In the previous article (Difficulty and Ability in Social Games), I pointed out that both children and adults interact in "social games"—complete with players, moves, and (explicit or implicit) rules. I'll explore one of these games now, and how a person might play it in a Grounded or Un-grounded way. The tricky thing is that, at least in the moment, many people don't recognize the difference.
The Broken Promise Game
Two friends are having an argument. Aisha is angry at Tom because he told her he would pick her up from work, and he never showed up. She had to take the bus home. Aisha starts raising her voice, insulting Tom, and questioning his loyalty as a friend.
Now imagine two very different ways that Tom might reply:
1) Grounded: Tom slows down his breathing and checks in with himself. He feels ashamed for having forgotten about his promise to pick Aisha up from work. He names and explains how he feels, and why he got distracted. He outlines a better plan to keep his promise next time. Tom reassures Aisha that her friendship is precious to him, and asks for her forgiveness.
2) Un-grounded: Tom gets anxious, and begins casting doubt on the idea that he had ever promised to pick up Aisha in the first place. When she pulls up their text exchange, Tom begins breathing hard and talking louder. He blames a mutual friend for having distracted him with other tasks. Tom also starts pointing out times that Aisha had forgotten things. He stomps off in anger.
In both scenarios, Tom believes he is handling a difficult social situation in a way that is an authentic expression of himself. But he feels very differently about scenario 1 and scenario 2 when he reflects on them later. That's the difference I am pointing to when I say someone is playing a social game in a Grounded vs. an Un-grounded way.
Grounded: acting from a secure sense of self (according to your personal values) Un-grounded: reacting to the situation (ultimately against your personal values)
Tom was faced with a rather difficult social game: a friend confronted him with a legitimate criticism, put in very harsh terms.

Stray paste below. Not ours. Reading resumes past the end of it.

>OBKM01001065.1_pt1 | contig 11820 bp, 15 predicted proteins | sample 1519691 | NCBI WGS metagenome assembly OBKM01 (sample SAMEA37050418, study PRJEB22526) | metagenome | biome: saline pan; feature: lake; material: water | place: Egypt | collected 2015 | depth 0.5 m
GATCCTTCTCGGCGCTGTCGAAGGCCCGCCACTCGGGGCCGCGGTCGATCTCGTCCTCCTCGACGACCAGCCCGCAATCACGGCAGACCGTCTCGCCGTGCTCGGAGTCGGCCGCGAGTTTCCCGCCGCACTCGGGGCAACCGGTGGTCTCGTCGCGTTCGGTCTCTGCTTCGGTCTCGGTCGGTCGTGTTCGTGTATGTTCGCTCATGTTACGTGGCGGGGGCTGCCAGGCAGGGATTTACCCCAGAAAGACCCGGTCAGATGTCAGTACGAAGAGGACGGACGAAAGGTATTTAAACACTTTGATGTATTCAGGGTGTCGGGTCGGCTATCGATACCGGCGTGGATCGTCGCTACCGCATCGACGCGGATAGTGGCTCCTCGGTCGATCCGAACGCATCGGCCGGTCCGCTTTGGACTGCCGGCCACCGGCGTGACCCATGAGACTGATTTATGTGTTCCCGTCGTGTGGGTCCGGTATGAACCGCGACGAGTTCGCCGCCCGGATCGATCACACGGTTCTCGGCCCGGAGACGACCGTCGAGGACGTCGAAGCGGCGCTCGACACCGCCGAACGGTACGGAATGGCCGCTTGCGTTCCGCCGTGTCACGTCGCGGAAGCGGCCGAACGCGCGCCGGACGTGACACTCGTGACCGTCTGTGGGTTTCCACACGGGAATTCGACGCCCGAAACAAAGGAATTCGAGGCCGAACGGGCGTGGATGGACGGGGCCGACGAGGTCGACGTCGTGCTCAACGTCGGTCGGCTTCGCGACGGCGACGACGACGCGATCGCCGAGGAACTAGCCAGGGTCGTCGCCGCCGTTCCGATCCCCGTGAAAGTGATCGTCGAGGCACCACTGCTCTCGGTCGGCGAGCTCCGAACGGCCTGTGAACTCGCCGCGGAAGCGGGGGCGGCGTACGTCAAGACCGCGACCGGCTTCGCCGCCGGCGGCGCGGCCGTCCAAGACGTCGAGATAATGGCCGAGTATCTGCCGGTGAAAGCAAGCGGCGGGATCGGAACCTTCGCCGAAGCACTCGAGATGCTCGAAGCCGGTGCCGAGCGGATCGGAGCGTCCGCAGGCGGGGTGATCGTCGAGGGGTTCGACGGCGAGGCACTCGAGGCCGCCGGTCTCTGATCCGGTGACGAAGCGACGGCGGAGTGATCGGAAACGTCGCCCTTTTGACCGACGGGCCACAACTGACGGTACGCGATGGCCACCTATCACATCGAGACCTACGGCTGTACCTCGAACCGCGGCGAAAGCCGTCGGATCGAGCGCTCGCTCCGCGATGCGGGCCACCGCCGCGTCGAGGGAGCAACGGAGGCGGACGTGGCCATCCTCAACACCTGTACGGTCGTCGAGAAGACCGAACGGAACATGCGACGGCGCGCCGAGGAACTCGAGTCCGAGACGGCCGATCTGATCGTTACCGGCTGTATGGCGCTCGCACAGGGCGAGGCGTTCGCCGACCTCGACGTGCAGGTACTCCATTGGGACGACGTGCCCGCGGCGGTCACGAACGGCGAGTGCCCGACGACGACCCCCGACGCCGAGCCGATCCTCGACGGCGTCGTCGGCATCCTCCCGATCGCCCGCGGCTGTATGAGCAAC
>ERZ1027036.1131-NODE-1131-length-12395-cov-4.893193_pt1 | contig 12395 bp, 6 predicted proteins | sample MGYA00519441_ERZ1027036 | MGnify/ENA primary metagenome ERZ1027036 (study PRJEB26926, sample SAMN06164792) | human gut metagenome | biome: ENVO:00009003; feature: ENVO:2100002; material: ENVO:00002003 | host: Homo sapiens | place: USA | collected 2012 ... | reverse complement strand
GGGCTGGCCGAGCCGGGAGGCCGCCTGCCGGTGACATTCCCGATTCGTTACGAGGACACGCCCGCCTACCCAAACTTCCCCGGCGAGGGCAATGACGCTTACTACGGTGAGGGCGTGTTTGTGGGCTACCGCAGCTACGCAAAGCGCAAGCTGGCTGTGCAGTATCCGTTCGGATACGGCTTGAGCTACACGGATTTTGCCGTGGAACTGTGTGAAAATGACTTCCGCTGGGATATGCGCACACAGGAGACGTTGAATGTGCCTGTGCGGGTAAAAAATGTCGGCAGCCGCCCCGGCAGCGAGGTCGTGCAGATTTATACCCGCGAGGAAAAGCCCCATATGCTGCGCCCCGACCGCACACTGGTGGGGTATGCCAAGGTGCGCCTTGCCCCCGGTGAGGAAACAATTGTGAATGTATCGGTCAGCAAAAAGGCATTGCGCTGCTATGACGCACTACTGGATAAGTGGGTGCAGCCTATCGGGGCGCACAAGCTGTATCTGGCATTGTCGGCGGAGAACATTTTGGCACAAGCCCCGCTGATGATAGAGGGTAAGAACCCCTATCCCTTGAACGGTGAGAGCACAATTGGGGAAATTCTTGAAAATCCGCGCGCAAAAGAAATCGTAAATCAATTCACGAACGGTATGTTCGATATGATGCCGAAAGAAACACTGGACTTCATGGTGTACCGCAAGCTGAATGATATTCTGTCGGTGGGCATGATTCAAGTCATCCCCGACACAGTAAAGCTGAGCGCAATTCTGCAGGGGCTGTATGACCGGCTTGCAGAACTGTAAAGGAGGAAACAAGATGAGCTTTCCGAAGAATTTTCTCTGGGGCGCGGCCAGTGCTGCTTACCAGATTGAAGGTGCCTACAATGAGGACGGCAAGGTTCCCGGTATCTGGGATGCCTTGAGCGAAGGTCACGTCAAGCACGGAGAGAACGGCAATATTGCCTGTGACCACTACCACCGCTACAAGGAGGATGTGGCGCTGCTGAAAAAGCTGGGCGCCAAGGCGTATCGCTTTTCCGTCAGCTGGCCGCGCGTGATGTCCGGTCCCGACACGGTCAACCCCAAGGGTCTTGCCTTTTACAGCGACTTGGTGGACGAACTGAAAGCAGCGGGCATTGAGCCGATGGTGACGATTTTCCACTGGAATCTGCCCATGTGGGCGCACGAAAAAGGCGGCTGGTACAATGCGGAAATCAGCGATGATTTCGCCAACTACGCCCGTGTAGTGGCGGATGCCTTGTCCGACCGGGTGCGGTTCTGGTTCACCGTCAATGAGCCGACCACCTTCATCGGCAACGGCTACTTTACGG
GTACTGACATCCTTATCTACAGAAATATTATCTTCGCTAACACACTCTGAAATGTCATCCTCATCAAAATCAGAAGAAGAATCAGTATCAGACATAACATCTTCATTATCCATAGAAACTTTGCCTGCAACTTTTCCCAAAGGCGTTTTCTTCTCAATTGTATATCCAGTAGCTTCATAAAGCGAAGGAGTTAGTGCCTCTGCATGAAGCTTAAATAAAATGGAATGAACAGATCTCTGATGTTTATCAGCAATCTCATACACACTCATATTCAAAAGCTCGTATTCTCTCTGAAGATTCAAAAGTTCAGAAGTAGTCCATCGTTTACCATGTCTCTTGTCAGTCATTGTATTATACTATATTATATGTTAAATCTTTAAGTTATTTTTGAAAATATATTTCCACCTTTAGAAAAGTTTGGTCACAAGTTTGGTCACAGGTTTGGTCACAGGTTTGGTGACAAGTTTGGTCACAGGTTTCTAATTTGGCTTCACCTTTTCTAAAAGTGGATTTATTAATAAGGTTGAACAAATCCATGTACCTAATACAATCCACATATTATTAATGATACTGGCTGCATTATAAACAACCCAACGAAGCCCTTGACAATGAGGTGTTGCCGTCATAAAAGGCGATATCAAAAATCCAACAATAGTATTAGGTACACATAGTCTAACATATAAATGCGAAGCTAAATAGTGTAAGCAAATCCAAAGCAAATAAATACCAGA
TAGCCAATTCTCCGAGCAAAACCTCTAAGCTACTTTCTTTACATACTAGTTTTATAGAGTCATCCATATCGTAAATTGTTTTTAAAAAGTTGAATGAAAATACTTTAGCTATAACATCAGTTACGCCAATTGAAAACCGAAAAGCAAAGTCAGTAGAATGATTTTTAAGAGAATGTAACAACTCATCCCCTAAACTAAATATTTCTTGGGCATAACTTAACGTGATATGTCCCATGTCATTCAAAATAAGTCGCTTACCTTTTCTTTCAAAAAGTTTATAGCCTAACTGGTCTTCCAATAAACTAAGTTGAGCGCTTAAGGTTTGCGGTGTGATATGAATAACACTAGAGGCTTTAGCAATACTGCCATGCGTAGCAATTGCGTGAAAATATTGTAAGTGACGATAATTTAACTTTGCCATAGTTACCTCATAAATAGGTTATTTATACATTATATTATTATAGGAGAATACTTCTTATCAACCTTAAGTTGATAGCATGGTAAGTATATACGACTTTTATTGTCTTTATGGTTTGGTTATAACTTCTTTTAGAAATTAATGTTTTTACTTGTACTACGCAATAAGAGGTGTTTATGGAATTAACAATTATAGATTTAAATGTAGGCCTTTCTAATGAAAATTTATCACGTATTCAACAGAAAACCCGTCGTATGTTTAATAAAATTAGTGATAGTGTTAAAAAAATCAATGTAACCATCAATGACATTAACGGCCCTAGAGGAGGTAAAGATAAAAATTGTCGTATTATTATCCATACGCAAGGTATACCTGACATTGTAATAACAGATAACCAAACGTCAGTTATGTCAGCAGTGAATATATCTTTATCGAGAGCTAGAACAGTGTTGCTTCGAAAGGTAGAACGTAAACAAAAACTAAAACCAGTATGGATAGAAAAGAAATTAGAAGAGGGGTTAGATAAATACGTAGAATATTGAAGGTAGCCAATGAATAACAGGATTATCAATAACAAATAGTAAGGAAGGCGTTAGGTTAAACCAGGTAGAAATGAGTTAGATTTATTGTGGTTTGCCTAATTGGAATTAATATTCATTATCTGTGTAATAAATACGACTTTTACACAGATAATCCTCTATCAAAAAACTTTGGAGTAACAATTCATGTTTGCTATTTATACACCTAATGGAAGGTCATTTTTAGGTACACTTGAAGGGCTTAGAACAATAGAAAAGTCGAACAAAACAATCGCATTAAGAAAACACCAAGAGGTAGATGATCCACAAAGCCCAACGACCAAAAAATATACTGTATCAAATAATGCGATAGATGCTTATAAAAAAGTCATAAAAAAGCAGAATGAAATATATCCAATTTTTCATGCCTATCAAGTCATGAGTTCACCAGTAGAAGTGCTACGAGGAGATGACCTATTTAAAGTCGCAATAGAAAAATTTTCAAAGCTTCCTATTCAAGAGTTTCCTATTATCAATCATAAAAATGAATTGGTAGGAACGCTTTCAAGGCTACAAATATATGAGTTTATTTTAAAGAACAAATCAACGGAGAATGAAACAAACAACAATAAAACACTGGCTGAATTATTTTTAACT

In scenario 1: He was able to track her emotions and his own, create plans, and communicate well. That allowed him to play the "broken promise game" in a Grounded way—according to his personal values. Thinking back on it later, he felt good about how he handled the situation.
In scenario 2: Tom didn't like the way he was being criticized. He felt like he was responding in a reasonable (or at least "justified") manner at the time. So his immediate experience resembled scenario 1. But he ultimately regretted his actions. This is what I mean by a player becoming Un-grounded (and acting against their personal values). What feels like healthy self-expression in the moment can seem like a huge mistake later.
You might not always reflect on your actions. And how you handle difficult situations is often a mixture of being grounded and un-grounded. But if we put those subtleties to the side for a moment, viewing social games through this lens gives you a powerful heuristic.
Difficulty, Ability, and (Un?)Grounded Players
The frame I began outlining in the previous article now comes into full view:
If the Difficulty (of the game) ≤ Ability (of the player) = the player remains Grounded. If the Difficulty (of the game) > Ability (of the player) = the player gets Un-grounded.
Players who are grounded speak up about what is happening for them. Together with others, they re-shape social games according to their personal values. But players who can't handle or change a social game become un-grounded—avoiding topics and/or blaming others in a way that contradicts their personal values (although they may only realize this later, upon reflection). Team leaders, community activists, teachers, lovers, and parents know this failure mode all too well.
On this analysis, there are two ways to help people stay grounded in their personal values:
1) Lower the difficulty of social games 2) Raise the ability of the players
Both of these approaches will be addressed in an upcoming project: Social Arts Dojo.
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The ideas in this article are based on conversations with the ever-fecund Joe Edelman.
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Nathan Vanderpool holds B.A.'s in philosophy and psychology, M.A.'s in cultural studies and religious studies, and a PhD in sociology. He has spent years designing rituals and games, and takes special delight in facilitating small-scale personal and social transformation.
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